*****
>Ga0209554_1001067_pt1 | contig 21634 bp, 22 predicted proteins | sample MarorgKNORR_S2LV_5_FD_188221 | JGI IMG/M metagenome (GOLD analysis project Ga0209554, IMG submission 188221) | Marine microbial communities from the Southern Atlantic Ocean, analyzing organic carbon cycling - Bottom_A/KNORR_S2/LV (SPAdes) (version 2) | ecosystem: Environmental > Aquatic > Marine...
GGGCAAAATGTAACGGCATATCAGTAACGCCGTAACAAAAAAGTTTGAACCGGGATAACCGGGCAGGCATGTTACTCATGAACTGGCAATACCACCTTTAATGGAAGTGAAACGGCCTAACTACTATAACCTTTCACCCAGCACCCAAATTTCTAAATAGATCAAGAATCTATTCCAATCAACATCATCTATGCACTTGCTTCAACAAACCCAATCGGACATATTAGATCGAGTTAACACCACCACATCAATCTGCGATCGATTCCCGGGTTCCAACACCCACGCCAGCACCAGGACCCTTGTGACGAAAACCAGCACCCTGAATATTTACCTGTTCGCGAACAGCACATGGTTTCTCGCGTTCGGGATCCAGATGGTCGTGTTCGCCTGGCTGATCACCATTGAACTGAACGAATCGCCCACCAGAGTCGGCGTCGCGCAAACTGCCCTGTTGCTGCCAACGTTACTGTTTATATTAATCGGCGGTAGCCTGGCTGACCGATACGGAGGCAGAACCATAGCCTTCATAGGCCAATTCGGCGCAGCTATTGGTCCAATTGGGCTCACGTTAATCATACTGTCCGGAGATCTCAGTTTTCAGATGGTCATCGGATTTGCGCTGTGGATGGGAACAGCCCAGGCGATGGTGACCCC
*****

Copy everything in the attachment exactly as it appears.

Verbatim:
>Ga0209554_1001067_pt1 | contig 21634 bp, 22 predicted proteins | sample MarorgKNORR_S2LV_5_FD_188221 | JGI IMG/M metagenome (GOLD analysis project Ga0209554, IMG submission 188221) | Marine microbial communities from the Southern Atlantic Ocean, analyzing organic carbon cycling - Bottom_A/KNORR_S2/LV (SPAdes) (version 2) | ecosystem: Environmental > Aquatic > Marine...
GGGCAAAATGTAACGGCATATCAGTAACGCCGTAACAAAAAAGTTTGAACCGGGATAACCGGGCAGGCATGTTACTCATGAACTGGCAATACCACCTTTAATGGAAGTGAAACGGCCTAACTACTATAACCTTTCACCCAGCACCCAAATTTCTAAATAGATCAAGAATCTATTCCAATCAACATCATCTATGCACTTGCTTCAACAAACCCAATCGGACATATTAGATCGAGTTAACACCACCACATCAATCTGCGATCGATTCCCGGGTTCCAACACCCACGCCAGCACCAGGACCCTTGTGACGAAAACCAGCACCCTGAATATTTACCTGTTCGCGAACAGCACATGGTTTCTCGCGTTCGGGATCCAGATGGTCGTGTTCGCCTGGCTGATCACCATTGAACTGAACGAATCGCCCACCAGAGTCGGCGTCGCGCAAACTGCCCTGTTGCTGCCAACGTTACTGTTTATATTAATCGGCGGTAGCCTGGCTGACCGATACGGAGGCAGAACCATAGCCTTCATAGGCCAATTCGGCGCAGCTATTGGTCCAATTGGGCTCACGTTAATCATACTGTCCGGAGATCTCAGTTTTCAGATGGTCATCGGATTTGCGCTGTGGATGGGAACAGCCCAGGCGATGGTGACCCC